If you're looking for expert assistance with your medical school personal statement, fear not! There's a fantastic resource out there in EssayEdge, with its staff of experienced, knowledgeable, and Ivy League graduate essay editors! Visit EssayEdge today!
1. Develop an outline
Medical school admission is extremely competitive, and the AMCAS statement is often the key differentiator when medical school admissions committees make their final decisions. It is crucial that you develop an outline for your AMCAS statement because you need to have confidence in what your statement will say before you develop the statement itself. Most importantly, the outline can keep you from committing the sin of “telling but not showing” your committee reader your strengths, because in the outline you will make room for the evidence to back up your assertions.
2. Offer the evidence
This is the most important thing to do in your medical school admission essay. In the AMCAS statement the key thing to keep in mind is to provide specific examples when you are describing your strengths and what you bring to the program. Provide details in the form of the names of the doctors you shadowed, the focus of the research you performed, the names of any associated publications, and the specific names and settings of the places where you volunteered.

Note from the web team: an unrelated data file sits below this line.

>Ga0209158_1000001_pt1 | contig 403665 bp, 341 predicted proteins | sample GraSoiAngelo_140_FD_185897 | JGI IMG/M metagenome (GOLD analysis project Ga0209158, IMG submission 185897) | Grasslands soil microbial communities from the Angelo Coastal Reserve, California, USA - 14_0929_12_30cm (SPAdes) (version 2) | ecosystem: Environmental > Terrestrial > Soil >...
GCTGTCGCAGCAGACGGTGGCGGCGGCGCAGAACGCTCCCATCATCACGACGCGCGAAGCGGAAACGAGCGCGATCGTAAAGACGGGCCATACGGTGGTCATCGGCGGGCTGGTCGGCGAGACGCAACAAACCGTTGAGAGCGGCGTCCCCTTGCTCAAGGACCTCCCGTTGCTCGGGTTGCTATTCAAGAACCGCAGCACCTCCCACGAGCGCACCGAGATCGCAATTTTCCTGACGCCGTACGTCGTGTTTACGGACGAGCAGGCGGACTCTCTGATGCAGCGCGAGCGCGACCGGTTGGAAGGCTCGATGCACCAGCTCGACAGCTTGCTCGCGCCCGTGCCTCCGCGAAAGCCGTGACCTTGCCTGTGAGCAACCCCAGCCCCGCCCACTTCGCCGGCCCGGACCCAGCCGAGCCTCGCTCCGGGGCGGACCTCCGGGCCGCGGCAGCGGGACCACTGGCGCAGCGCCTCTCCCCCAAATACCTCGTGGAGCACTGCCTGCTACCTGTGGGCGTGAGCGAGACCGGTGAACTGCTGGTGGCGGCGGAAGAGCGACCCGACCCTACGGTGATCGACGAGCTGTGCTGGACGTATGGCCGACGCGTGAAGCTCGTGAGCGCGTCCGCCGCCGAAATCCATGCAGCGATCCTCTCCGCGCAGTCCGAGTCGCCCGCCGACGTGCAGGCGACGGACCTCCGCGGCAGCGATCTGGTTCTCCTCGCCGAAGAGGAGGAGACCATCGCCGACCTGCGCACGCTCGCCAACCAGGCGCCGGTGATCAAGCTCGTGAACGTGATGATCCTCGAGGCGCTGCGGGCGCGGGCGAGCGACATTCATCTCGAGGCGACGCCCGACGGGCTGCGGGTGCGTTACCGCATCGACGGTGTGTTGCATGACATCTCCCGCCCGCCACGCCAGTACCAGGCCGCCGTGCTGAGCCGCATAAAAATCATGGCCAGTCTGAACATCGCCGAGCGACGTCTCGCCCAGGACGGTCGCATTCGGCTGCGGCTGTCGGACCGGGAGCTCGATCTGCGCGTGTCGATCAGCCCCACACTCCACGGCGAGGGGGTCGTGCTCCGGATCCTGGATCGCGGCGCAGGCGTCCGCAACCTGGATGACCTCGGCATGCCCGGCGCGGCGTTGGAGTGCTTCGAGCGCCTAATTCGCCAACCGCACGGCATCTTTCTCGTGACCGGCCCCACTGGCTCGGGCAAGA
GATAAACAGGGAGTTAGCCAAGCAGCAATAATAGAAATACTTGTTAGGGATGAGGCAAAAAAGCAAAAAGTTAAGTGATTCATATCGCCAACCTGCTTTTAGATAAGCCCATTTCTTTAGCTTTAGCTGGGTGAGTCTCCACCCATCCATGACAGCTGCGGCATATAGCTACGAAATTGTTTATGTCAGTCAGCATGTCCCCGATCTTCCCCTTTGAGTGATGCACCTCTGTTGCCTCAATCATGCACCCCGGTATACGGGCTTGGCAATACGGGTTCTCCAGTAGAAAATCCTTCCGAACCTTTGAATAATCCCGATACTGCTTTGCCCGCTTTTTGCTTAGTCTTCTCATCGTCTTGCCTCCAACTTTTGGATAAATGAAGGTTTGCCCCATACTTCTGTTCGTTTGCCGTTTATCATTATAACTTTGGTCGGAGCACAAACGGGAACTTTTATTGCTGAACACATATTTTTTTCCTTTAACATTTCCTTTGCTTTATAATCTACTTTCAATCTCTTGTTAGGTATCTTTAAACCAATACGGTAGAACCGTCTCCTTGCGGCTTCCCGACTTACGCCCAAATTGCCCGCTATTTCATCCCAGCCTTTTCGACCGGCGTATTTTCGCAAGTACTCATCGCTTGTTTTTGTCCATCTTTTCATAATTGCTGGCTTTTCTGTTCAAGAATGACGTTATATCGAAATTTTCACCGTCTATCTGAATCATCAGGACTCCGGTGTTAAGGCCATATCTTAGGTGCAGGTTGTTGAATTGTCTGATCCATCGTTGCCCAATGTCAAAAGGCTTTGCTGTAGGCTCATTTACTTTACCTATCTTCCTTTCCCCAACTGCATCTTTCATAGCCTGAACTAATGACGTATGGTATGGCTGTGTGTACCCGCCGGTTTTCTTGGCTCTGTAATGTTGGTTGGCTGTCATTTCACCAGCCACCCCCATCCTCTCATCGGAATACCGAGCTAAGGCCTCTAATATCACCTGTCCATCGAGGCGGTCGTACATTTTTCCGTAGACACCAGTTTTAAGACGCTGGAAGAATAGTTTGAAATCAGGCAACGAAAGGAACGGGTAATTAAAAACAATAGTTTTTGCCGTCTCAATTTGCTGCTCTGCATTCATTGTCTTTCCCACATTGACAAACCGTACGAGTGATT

3. Don't just "touch the bases": touch the one base that matters
Medical school admissions committees see many five-paragraph AMCAS statements that “touch the bases.” In the first paragraph one learns the candidate has always wanted to be a doctor (a major problem in terms of an assertion, but this does not keep many candidates from making it). The next three paragraphs address (1) clinical experience; (2) community service experience; and (3) research experience, not necessarily in that order. The conclusion says that these experiences have all prepared the candidate for medical school. In this case, an uninspired format tends to suggest an uninspired candidate. Why not focus on the one thing you did best?
4. Keep it simple
Beautiful English constructions that offer “observations” about the nature of medicine will work against you. Keep the English and your story simple, the way you would for a good friend. Because making the reader your friend – not “impressing” the reader – is your goal in the medical school admission essay.
5. Don't try to sound like a doctor
This is a bad idea because this is just another way of trying to impress the reader – which it is not your goal to do in your AMCAS statement. You want the reader to like you, and to want you in the program. Keeping it simple and straightforward is often the very best approach.